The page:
Summit provides mentorship for Akron Urban League's Minority Contractor Capital Access Program



What we do to help each other ultimately helps the construction industry. This was the realization from Summit Construction’s founder, Lou Ciraldo, when he dedicated his time and talent to the expansion of the Minority Contractor Capital Access Program (MCCAP.)

This program, located primarily in Akron and surrounding Summit County areas, is a hand up to establish smaller companies as contractors and players in the construction industry. The goal of the Akron Urban League is to level the playing field when it comes to need, experience, and growth potential. How often have opportunities been cut short due to lack of capital or previous work experience?

“It's not a hurdle,” said Lou Ciraldo. “It's an acceptance that if you’re going to be a contractor, you’re going to need a line of credit. You need to conduct your business safely, with insurance and surety. MCCAP provides a holistic, organized approach.”

Along with financial assistance for specific construction contracts, the MCCAP program provides training and certification programs to help businesses grow. The number one reported problem for small businesses, according to Crain’s Cleveland Business, is restricted access to bonding and financing. The program supports minority-owned and other disadvantaged construction businesses, such as women, LGBTQ+, Veteran and disabled-owned businesses in the construction trades. Participation has been increasing, with a full cohort of 16 business owners currently enrolled.

“The education and training provide these smaller businesses with better opportunities for long-term success and stability,” said Ciraldo. “It’s okay to fail, but sometimes you have to try things that are new and unfamiliar to succeed.”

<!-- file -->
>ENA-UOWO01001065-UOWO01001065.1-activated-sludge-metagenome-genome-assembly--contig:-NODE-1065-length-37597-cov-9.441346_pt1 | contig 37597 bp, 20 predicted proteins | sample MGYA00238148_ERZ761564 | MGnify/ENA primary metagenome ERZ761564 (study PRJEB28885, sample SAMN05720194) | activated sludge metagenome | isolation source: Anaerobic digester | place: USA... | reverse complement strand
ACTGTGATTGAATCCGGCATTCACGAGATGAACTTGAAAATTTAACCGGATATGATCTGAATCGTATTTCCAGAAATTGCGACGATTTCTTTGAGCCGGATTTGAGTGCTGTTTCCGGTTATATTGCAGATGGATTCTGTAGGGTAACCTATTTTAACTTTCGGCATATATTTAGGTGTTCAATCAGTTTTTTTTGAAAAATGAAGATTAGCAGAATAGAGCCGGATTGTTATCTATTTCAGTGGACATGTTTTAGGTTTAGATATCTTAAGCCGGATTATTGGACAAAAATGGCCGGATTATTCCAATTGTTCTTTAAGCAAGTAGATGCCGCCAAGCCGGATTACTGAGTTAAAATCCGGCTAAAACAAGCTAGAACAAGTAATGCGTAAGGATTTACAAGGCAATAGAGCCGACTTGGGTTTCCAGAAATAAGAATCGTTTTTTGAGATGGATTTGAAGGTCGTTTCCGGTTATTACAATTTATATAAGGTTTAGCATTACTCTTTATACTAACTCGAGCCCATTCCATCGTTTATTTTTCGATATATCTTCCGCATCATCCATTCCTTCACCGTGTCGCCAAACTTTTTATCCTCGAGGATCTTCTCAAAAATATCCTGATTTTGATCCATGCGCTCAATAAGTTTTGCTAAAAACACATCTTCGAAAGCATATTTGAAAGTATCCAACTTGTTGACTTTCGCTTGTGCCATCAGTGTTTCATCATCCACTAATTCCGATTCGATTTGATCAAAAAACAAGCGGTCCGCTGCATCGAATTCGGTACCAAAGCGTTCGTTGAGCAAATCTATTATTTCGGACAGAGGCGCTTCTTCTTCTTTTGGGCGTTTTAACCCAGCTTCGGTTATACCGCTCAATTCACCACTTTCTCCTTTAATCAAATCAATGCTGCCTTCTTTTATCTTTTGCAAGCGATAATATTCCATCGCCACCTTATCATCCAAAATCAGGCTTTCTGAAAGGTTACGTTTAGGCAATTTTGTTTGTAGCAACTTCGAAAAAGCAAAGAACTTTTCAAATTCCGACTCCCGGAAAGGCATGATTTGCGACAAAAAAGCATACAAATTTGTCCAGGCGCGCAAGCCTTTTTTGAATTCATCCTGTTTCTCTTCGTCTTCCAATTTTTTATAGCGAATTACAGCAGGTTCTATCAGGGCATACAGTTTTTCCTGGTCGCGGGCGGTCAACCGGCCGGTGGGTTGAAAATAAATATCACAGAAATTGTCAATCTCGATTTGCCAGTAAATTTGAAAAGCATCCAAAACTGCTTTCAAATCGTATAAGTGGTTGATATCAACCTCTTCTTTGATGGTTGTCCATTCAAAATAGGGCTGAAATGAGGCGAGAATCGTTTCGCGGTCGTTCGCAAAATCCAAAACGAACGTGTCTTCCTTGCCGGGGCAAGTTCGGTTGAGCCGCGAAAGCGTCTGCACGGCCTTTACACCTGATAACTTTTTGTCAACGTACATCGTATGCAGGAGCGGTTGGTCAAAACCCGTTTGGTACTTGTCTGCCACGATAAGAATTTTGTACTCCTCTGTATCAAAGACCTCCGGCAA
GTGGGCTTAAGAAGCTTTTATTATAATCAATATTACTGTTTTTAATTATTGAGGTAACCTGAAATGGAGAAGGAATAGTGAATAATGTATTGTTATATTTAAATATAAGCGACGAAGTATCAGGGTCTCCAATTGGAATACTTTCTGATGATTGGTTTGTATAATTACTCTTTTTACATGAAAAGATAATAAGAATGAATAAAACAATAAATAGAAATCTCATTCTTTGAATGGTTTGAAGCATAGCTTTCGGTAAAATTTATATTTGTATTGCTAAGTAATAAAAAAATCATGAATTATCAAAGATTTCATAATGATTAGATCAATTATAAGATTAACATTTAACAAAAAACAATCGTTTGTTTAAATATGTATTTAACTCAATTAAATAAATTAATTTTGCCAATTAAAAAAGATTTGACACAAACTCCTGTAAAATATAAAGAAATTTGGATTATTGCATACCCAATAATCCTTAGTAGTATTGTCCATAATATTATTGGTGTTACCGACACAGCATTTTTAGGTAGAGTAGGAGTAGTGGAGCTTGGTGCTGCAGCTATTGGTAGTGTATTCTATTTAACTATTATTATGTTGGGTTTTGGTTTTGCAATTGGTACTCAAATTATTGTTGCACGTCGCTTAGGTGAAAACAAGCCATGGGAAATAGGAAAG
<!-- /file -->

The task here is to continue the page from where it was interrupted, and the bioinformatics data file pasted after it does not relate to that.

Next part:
Ciraldo has shared decades of knowledge with program participants, leading seminars on contract review, labor estimating, and business ethics. Other volunteers demonstrate expertise in the fields of marketing or accounting.

“We are all one big family in the general contractor community,” said Ciraldo. “The success of MCCAP provides more sources to bid and perform the influx of construction work.”

Going forward, the program hopes to expand their mentoring program. They are working on reaching out to high school students interested in pursuing careers in the construction trade or with entrepreneurial aspirations.

To read Akron Urban League’s MCCAP program a boon to minority contractors, subscribe to Cleveland Crain’s Business.

This article is part of Summit Construction's Thought Leadership Series. Summit Thought Leadership is a series of articles where our company's thought leaders contribute knowledge and insight on important construction industry topics and innovative thoughts for the future. Our purpose is to provide value about construction management, company culture, sustainability, diversity and inclusion, and more. The Thought Leadership Series 2023 theme is Educate and Inspire.